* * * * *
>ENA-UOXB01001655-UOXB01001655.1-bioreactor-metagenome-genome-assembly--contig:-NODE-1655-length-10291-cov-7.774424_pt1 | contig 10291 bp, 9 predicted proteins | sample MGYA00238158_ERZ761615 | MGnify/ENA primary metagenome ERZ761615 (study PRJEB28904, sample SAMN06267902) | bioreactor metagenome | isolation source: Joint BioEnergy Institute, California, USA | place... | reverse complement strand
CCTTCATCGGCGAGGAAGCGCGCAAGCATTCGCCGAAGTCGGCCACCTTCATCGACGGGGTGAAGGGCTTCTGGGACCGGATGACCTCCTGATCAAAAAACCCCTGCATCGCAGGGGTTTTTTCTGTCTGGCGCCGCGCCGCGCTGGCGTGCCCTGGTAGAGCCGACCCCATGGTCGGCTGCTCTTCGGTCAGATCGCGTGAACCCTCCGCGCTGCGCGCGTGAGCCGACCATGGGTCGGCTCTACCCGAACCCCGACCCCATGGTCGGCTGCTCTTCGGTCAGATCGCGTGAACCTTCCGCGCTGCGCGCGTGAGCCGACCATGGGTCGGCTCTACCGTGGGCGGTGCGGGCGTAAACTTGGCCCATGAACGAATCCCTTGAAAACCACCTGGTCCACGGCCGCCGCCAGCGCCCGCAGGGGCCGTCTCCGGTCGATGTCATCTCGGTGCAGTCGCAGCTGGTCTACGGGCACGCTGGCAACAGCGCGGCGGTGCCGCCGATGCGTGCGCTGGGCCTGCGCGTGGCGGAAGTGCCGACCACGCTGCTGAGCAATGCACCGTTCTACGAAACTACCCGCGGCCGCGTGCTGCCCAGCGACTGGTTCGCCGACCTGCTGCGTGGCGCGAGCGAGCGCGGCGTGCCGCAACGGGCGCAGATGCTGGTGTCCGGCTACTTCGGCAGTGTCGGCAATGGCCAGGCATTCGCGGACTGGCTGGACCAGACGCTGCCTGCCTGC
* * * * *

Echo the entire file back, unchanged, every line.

>ENA-UOXB01001655-UOXB01001655.1-bioreactor-metagenome-genome-assembly--contig:-NODE-1655-length-10291-cov-7.774424_pt1 | contig 10291 bp, 9 predicted proteins | sample MGYA00238158_ERZ761615 | MGnify/ENA primary metagenome ERZ761615 (study PRJEB28904, sample SAMN06267902) | bioreactor metagenome | isolation source: Joint BioEnergy Institute, California, USA | place... | reverse complement strand
CCTTCATCGGCGAGGAAGCGCGCAAGCATTCGCCGAAGTCGGCCACCTTCATCGACGGGGTGAAGGGCTTCTGGGACCGGATGACCTCCTGATCAAAAAACCCCTGCATCGCAGGGGTTTTTTCTGTCTGGCGCCGCGCCGCGCTGGCGTGCCCTGGTAGAGCCGACCCCATGGTCGGCTGCTCTTCGGTCAGATCGCGTGAACCCTCCGCGCTGCGCGCGTGAGCCGACCATGGGTCGGCTCTACCCGAACCCCGACCCCATGGTCGGCTGCTCTTCGGTCAGATCGCGTGAACCTTCCGCGCTGCGCGCGTGAGCCGACCATGGGTCGGCTCTACCGTGGGCGGTGCGGGCGTAAACTTGGCCCATGAACGAATCCCTTGAAAACCACCTGGTCCACGGCCGCCGCCAGCGCCCGCAGGGGCCGTCTCCGGTCGATGTCATCTCGGTGCAGTCGCAGCTGGTCTACGGGCACGCTGGCAACAGCGCGGCGGTGCCGCCGATGCGTGCGCTGGGCCTGCGCGTGGCGGAAGTGCCGACCACGCTGCTGAGCAATGCACCGTTCTACGAAACTACCCGCGGCCGCGTGCTGCCCAGCGACTGGTTCGCCGACCTGCTGCGTGGCGCGAGCGAGCGCGGCGTGCCGCAACGGGCGCAGATGCTGGTGTCCGGCTACTTCGGCAGTGTCGGCAATGGCCAGGCATTCGCGGACTGGCTGGACCAGACGCTGCCTGCCTGC